Minister: There's a pro-life plot to hijack legislation
8 May 2007
British Health Minister Caroline Flint has said in a leaked memo to Prime Minister Tony Blair that pro-life members of parliament are "plotting" to "hijack" a Government Bill to reduce the time limit for some abortions. She said "There is a possibility that some members (of parliament) may wish to use the opportunity presented by the draft (Human Tissue and Embryos Bill) to discuss wider issues dealt with by the original legislation... and related topics of interest, notably abortion..." Labour MP Jim Dobbin, chairman of the All-Party Parliamentary Pro-Life Group, said he had more support than ever and "I believe there will be a serious attempt to change the law." The Marie Stopes abortion organisation argued that abortions at 20 or more weeks are "rare", making up about 3,000 or 1.6 per cent of the annual total. [Daily Mail 6 May][Daily Express 8 May]
Leading family doctors in Cambridge are supporting the right of doctors to refuse to provide abortions, in response to a survey in Pulse magazine which showed growing opposition to abortion by doctors. Dr Mike Knapton, a family doctor, said "I think it is absolutely right doctors who have moral or religious objections to this treatment should have the right not to provide this service. It is only right and proper GPs (general practitioners) make it known [that] patients can see another doctor for assessment." A spokesman for Marie Stopes International said "it lends fuel to the argument that we should take doctors out of the picture." [Cambridge Evening News 4 May] Comment: "SPUC has warned that the publicity around doctors who exercise their legal and moral right to conscientious objection, will be used by the pro-abortion lobby as a pretext for arguing that less highly qualified staff should be allowed to perform abortions. As well as resisting this, doctors must continue to resist the pressure to refer on for abortions - otherwise their moral and legal position will quickly be eroded."
The Irish High Court will decide tomorrow whether Miss D, a 17 year old girl in care, who is almost 18 weeks pregnant and whose unborn child has been diagnosed as having anencephaly, may travel to the UK for an abortion. James Connolly, the lawyer representing the unborn child, said Miss D's baby was a live foetus entitled to the constitutional protection for the unborn, and the fact that the baby probably will not survive long after birth is "irrelevant." [Irish Times 8 May] [Evening Echo 7 May]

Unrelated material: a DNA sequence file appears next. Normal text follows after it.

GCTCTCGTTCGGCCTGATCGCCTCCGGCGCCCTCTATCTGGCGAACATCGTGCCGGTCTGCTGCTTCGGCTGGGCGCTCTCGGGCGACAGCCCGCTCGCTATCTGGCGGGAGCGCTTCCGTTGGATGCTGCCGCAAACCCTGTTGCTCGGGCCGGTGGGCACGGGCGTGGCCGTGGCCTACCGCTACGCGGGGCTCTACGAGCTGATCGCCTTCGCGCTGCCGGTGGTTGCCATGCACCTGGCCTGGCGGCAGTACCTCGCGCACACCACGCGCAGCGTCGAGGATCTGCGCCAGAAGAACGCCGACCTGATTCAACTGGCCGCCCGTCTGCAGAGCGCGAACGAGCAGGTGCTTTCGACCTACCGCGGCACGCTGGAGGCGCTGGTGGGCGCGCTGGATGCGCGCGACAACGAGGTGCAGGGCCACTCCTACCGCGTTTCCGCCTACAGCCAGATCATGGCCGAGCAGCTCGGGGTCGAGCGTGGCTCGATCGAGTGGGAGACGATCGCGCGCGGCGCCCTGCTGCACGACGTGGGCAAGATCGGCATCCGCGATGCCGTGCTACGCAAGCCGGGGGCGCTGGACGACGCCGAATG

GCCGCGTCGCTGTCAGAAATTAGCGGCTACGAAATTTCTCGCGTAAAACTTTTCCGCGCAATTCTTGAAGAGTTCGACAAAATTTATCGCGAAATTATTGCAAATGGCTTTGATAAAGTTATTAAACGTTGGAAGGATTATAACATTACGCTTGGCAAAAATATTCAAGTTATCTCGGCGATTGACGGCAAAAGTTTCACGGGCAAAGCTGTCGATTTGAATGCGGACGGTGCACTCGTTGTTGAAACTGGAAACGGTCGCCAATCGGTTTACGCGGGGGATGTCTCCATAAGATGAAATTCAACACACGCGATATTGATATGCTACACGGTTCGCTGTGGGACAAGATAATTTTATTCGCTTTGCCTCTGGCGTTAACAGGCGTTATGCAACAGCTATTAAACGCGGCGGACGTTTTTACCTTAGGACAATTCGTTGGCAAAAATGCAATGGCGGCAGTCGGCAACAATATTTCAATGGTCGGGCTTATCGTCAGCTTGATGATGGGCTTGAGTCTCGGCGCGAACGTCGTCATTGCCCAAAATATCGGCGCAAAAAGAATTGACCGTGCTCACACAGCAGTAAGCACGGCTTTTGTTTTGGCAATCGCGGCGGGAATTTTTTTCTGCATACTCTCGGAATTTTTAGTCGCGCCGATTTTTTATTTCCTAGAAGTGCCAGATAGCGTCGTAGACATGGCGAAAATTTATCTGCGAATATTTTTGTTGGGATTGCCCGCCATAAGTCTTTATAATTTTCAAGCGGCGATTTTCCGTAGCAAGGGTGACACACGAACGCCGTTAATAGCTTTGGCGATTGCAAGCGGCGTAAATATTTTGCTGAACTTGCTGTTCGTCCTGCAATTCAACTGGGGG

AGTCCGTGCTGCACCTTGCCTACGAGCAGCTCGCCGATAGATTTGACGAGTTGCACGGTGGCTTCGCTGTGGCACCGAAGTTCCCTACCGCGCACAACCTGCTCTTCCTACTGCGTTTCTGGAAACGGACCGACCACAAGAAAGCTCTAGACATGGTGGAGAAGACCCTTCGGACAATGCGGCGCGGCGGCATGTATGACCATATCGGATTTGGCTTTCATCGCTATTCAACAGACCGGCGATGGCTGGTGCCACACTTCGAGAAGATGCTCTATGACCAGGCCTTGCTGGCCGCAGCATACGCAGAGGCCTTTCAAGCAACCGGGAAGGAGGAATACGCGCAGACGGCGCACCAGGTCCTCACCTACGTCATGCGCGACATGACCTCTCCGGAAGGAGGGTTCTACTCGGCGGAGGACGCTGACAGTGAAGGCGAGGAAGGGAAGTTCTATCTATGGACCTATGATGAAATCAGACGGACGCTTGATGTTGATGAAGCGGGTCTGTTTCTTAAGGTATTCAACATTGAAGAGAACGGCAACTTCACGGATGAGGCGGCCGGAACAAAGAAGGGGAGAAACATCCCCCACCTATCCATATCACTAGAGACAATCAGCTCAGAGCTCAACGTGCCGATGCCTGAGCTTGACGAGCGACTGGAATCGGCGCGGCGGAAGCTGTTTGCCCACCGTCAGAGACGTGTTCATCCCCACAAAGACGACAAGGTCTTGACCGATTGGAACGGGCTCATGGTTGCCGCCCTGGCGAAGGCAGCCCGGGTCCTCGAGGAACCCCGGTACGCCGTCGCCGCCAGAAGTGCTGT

Precious Life, a pro-life group in Northern Ireland, has asked police to investigate a senior midwife in the province, claiming she broke the law by taking part in abortions. The midwife made comments in a newspaper interview almost three years ago, in which she admitted carrying out abortions for foetal disability. A statement issued on behalf of the midwife by the Royal College of Midwives said: "In common with many midwives in Northern Ireland, she has during the course of her career participated in abortions for foetal abnormality. Given the lack of clarity in relation to the law in respect of abortion in Northern Ireland, it is impossible to state with any degree of certainty which procedure is legal ..." [Belfast Telegraph 6 May]
The Human Fertilisation and Embryology Authority has granted the first-ever licence for embryo screening for a cosmetic defect. The licence was granted to Prof Gedis Grudzinskas of the Bridge Centre family clinic in London to help a businessman and his wife, both of whom have squints, to create a baby without the condition. Prof Gudzinskas said that he would seek to screen embryos for any genetic factor that would cause a family "severe distress" including hair colour. [Daily Telegraph 7 May]